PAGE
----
If you can get to The Summit do it! Even if only for one of the days. It will be worth it. By the way feel free to go barefooted, it’s okay, it’s sacred, holy ground, and God commanded it.
Lead where you are.
The WCA Global Leadership Summit is coming to a close. Unfortunately I had to leave the host site I was a part of before the final session. I thought I would share the insights, inspirations, and most significant messages I took away from day 2.
This specific post is about the guy who really blew my mind today. Business professor Vijay Govindarajan. He was amazing and everything he shared had deep implications for the church. Here are some of the things I took away from his interview with departing WCA president Jim Mellado:
- “Ongoing operations are at odds with innovation.”
- “Dominant logic is a double edged sword.”
- “Dominant logic can become our self-imposed boundaries inhibiting innovation”
- “Innovative leaders have to be humble.”
- “Innovation is not about value for money, it’s about value for many.”
- “Conflicts are healthy, providing you know how to handle them for the benefit of your future.”
- “The role of an innovative leader is to be humble and to harness the abilities of their organization.”
- “Box 3 is a bet on the future.”
- “The central leadership challenge is preserving dominant logic while overcoming it.”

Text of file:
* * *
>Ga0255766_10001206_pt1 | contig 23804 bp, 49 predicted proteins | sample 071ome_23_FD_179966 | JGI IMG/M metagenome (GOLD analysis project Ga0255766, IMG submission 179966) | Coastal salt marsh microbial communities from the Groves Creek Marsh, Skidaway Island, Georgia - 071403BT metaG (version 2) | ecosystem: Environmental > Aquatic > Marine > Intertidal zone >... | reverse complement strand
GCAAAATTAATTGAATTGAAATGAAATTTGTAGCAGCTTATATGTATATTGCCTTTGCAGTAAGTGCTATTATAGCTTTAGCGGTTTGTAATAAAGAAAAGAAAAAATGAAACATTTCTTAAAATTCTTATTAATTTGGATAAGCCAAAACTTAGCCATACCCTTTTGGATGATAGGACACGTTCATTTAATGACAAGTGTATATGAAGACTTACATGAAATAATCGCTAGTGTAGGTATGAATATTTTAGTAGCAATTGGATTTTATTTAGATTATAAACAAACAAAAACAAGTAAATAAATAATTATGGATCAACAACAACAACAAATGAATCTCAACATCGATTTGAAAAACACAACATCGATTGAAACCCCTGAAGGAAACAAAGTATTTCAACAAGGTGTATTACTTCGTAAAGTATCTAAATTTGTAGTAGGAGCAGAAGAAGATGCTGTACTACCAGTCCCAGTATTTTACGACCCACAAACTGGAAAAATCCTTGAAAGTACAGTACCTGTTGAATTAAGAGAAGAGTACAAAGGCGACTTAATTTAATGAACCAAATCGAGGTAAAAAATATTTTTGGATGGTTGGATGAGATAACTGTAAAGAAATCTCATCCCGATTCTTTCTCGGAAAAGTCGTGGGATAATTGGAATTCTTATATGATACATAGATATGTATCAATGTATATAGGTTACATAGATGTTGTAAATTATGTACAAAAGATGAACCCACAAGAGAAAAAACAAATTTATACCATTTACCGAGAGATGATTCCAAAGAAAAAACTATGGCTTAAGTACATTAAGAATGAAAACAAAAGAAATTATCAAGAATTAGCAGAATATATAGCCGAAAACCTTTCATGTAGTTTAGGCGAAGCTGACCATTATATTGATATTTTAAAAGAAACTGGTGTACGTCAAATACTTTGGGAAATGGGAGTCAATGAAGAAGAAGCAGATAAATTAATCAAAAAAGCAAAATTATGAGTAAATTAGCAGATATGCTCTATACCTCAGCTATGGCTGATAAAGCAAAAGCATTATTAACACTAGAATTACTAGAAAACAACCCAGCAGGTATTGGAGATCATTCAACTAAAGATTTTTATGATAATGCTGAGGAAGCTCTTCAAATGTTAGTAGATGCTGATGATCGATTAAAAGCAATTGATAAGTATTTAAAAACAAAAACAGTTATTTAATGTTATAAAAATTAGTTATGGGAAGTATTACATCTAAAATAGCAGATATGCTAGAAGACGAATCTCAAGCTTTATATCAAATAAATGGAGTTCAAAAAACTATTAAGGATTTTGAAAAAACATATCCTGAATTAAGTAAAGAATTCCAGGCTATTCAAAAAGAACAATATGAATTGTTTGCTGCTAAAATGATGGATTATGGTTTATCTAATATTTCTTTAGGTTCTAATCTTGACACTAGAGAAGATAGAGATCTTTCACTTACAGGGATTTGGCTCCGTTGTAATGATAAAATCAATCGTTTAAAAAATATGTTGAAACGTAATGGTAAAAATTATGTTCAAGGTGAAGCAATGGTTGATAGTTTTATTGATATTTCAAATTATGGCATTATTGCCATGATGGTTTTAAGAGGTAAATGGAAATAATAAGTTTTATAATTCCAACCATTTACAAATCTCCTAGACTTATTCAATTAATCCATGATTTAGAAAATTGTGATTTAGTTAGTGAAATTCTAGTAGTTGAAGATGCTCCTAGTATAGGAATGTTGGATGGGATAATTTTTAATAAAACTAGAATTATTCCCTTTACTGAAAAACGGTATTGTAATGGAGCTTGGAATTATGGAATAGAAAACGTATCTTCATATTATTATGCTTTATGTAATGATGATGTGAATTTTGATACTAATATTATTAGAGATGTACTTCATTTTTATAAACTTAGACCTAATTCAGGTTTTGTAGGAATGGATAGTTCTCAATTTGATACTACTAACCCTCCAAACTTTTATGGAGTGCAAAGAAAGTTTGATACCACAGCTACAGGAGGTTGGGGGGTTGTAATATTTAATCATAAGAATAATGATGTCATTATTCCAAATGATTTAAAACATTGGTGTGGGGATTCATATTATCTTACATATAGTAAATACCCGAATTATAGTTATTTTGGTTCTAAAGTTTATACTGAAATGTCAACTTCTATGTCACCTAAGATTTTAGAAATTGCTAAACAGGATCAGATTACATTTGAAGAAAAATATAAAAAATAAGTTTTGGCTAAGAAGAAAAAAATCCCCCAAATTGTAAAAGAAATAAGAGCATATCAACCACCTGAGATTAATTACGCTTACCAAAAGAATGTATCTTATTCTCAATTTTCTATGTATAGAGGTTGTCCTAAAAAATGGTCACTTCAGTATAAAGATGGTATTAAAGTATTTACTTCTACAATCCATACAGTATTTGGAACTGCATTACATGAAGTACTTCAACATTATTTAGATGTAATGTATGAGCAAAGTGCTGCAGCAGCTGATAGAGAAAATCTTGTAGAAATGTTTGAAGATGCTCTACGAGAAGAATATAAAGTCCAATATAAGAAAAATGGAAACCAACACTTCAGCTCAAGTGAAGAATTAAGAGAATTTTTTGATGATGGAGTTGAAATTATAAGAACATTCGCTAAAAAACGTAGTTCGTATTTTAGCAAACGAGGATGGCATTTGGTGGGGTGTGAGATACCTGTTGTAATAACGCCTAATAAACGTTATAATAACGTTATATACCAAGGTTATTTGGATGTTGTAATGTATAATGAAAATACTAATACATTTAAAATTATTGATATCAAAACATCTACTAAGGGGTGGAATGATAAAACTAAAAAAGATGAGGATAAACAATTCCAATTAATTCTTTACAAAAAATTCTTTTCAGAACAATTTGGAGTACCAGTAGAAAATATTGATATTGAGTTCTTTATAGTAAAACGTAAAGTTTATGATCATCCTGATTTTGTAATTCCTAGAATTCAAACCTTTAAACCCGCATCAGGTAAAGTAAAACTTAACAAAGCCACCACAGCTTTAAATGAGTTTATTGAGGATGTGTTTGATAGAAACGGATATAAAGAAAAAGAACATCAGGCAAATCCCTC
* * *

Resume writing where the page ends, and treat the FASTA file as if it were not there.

He covered a ton of great material with obvious implications for every organization but in particular churches and denominational systems.
He spoke of the “3 box strategy” which involves:
- Box 1 = Manage the Present
- Box 2 = Selectively Abandon the Past
- Box 3 = Create the Future
In order to initiate “innovation” or create a “box 3” it requires:
- Performance Engine (“mother ship”)/Shared Staff + Partnering w/ “Dedicated Team”.
- Project Team = Dedicated Team + Shared Staff
- The dedicated team is custom built for the initiative.
- The shared staff retains in its existing responsibilities and supports the initiative.
Other key thoughts:
The way to hold the “box 3” accountable is to evaluate their ability to learn. They will have the opportunity to conduct low cost experiments to determine their effectiveness.
Again this was an absolutely riveting interview. I’m certain I haven’t even scratched the surface of the material he covered but this is what stuck!
I had an honest church leader tell me once that I’m, “not a leader”. Since that time I’ve been haunted by that comment. Now understand, I am the guy who has always been upfront or behind the scenes leading something. From my time in grade school as a Pathfinder (Boy Scout/Girl Scout Club type of organization) through my High School years serving as class pastor, and religious vice president. Not to mention summer camp, leading an English language institute in South Korea, and serving as Student Association president on my University campus. I also founded and operated a successful non-profit organization (Dream Kids Inc.), and I’ve led multiple churches, and teams on various projects successfully.
Still, to this day, that comment, “you’re not a leader” echoes in my mind. Honestly I think there’s some truth to it. Leadership doesn’t come easy for me. What I think I’ve learned over the years though, is that while leadership may not be my primary gift, leadership is still demanded of me. More importantly, while leadership may not come easy that doesn’t give me an excuse to avoid legitimate leadership development even as a “non-leader”.